Heidegger's Bible Handbook: Numbers: Interpreters

HOLY FATHERS: Ambrose, Cyril, Hippolytus, Origen,[1] Procopius, Bede, Rupertus, Quæstiones of Augustine, Theodoret.


REFORMED: English: William Attersoll.[2]


Johannes Bugenhagen

LUTHERAN: Bugenhagen,[3] Marbach, Pelargus.[4]


ROMAN CATHOLIC: Amand,[5] Canutus, Lorinus,[6] Abulensis,[7] Cajetan, Oleaster.


HEBREW: ספרא/Siphra.[8]


Let the Interpreters of the Books of the Old Testament and of the Pentateuch be added.

[1] Twenty-eight homilies on the Book of Numbers survive from Origen.


[2] William Attersoll (died 164) was an English Puritan pastor and author. He wrote a massive commentary on the Book of Numbers, exceedingly thirteen hundred folio pages.


[3] Johannes Bugenhagen (1485-1558), called Doctor Pomeranus by Martin Luther, was the Reformer of Pomerania and Denmark, and instrumental in the organization of Lutheran churches in Northern German and Scandinavia (earning him the title, the second Apostle of the North). He participated in the translation of the Scriptures into German, and wrote commentaries on several Biblical books.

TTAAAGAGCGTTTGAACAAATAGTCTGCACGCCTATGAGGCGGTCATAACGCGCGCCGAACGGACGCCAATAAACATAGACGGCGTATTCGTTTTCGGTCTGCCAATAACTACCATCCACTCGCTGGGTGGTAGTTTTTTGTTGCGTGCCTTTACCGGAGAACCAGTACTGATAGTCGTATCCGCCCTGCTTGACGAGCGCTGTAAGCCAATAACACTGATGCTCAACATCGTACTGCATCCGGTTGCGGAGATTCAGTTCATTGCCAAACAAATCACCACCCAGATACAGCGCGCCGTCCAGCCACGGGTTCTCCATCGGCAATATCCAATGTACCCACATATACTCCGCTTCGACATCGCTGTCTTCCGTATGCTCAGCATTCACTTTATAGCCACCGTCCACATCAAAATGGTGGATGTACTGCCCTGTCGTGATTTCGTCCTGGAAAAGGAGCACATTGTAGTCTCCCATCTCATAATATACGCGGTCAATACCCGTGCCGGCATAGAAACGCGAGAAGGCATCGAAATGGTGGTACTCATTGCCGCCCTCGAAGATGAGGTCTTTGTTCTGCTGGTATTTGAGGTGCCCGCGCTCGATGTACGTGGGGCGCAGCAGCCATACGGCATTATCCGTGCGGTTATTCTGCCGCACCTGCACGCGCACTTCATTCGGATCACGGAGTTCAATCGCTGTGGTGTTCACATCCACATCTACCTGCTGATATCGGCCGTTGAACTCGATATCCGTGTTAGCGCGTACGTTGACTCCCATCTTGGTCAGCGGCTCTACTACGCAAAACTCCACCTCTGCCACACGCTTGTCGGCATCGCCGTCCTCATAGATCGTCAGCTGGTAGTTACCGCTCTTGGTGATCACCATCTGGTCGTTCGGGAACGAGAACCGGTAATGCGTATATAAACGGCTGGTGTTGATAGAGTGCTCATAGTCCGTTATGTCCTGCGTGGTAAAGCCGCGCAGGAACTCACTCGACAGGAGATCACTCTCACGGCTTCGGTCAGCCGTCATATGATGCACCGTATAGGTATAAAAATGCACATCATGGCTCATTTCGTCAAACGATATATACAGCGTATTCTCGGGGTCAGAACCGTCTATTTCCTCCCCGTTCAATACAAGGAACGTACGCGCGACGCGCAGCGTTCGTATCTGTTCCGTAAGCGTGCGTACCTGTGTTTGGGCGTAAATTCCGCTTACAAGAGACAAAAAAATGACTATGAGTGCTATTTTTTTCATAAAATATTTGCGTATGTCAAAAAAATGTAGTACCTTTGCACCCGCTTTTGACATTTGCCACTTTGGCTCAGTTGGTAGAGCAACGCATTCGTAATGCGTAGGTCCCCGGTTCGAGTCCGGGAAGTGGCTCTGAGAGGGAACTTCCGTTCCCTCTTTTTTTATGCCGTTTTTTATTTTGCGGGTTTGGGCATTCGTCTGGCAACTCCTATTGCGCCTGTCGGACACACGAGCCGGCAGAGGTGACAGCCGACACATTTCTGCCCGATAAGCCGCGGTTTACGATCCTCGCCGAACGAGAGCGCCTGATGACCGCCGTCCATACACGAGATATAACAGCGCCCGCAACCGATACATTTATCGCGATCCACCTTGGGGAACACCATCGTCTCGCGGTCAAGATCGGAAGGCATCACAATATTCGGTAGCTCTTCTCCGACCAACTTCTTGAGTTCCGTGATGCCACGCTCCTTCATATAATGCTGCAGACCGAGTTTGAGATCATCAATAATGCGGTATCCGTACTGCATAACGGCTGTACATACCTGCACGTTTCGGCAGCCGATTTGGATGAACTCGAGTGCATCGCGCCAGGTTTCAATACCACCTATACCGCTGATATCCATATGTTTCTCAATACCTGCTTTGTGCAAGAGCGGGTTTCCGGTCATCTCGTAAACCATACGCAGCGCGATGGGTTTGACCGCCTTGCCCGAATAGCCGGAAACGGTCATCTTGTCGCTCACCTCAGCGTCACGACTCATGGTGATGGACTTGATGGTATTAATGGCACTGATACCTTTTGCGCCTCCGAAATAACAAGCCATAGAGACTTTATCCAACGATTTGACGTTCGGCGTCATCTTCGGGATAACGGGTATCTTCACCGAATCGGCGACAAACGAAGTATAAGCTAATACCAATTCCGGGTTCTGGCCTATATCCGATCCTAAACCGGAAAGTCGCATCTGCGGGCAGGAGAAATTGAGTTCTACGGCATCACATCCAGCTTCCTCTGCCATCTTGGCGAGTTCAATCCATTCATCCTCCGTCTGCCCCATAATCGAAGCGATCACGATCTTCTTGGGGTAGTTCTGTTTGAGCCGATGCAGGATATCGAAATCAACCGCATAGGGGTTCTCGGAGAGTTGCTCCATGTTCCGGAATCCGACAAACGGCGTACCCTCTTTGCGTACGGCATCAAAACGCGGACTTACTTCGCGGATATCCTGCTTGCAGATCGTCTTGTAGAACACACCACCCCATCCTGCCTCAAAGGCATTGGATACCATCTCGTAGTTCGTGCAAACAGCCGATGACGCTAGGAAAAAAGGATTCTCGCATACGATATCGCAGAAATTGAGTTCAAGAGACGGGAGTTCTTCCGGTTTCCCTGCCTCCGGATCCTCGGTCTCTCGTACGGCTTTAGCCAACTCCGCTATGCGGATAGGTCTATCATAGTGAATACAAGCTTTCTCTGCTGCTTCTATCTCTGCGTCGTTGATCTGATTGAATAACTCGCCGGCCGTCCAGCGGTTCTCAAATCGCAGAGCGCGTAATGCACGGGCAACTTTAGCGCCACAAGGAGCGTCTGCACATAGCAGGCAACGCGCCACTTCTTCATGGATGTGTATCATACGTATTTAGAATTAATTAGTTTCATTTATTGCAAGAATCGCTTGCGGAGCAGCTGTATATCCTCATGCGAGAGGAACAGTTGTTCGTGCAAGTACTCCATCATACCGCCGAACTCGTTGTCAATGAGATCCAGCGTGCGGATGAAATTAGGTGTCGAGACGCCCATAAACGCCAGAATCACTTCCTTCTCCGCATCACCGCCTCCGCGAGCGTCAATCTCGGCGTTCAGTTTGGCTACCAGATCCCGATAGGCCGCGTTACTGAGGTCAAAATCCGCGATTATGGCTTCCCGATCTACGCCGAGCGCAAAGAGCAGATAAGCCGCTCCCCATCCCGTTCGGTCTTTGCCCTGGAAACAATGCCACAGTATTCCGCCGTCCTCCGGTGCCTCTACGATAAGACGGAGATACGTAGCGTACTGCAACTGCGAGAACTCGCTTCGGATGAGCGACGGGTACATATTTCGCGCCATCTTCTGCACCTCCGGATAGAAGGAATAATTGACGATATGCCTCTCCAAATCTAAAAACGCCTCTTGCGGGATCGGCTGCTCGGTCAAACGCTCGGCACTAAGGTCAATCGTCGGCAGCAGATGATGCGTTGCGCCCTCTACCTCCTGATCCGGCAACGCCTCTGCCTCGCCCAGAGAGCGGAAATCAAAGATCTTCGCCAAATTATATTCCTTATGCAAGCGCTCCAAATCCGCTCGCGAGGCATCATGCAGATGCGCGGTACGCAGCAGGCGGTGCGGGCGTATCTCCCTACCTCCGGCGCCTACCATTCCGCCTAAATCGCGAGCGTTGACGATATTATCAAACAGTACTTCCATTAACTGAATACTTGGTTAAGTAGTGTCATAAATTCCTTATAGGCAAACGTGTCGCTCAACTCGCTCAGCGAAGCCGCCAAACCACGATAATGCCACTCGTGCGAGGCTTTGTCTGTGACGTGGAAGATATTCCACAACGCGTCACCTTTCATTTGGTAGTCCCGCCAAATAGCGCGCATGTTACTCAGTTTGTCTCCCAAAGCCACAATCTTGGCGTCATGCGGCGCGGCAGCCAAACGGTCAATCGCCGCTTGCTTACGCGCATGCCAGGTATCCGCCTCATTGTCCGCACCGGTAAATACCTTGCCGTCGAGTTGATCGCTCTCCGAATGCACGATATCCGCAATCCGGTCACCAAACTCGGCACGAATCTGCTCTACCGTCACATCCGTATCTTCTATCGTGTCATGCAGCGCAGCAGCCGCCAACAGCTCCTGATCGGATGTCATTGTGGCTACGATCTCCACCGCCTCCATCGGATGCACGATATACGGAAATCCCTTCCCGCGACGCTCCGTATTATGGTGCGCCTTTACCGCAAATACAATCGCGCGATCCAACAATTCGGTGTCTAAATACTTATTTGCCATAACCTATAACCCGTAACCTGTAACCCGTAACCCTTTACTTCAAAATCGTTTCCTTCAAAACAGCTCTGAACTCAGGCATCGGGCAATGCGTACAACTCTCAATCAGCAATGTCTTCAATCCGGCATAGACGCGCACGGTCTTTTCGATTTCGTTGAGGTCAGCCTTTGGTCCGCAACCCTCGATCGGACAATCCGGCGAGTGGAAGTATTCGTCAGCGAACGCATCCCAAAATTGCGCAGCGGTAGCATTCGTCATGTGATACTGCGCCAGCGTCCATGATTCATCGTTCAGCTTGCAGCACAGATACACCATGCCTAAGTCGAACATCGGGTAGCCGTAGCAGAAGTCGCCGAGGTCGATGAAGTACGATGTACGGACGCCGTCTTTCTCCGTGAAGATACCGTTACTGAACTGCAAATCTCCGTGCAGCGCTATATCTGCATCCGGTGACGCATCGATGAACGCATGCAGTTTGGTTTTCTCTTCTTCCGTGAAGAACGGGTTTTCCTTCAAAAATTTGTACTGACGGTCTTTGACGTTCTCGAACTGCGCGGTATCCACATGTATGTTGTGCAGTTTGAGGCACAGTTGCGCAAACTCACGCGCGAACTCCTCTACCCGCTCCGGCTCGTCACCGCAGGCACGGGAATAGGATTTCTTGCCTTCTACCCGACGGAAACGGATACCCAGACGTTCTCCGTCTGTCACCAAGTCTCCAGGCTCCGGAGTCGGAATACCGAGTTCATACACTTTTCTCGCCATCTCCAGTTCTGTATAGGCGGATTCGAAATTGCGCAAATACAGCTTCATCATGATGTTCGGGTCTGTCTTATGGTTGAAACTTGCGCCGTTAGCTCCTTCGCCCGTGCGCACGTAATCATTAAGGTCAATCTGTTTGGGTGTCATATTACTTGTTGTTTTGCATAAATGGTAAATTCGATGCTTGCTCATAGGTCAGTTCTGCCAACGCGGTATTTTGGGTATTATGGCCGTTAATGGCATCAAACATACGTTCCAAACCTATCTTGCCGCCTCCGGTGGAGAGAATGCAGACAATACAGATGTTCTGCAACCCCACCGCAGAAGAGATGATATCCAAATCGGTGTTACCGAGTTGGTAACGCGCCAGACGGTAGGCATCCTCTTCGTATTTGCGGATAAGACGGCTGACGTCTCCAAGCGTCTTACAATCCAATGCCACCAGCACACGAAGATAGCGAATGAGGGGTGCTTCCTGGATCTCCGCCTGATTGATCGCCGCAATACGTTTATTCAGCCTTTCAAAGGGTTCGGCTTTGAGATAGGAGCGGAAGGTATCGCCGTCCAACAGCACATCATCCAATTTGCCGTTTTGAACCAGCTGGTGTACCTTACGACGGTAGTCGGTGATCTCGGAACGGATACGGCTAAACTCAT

[4] In Numeros Sacros Quartum Librum Mosaicum Commentarius brevis.


[5] Amand Hermann (1639-1700) was a Franciscan philosopher and theologian of Silesian and the Czech province. Among his other writings is Desertum Pharan mystice explicatum cum quadraginta duabus in eo mansionibus filiorum Israel ad Palaestinam pergentium, which draws lessons for Lent from the Israelites’ wilderness wanderings.


[6] Commentarii in librum Numeri.


[7] Commentaria in Numeros.


[8] Although the text of Sifre Zutta (a midrash on the Book of Numbers) is no longer extant, large portions of it are preserved in quotations by multiple medieval Rabbis.

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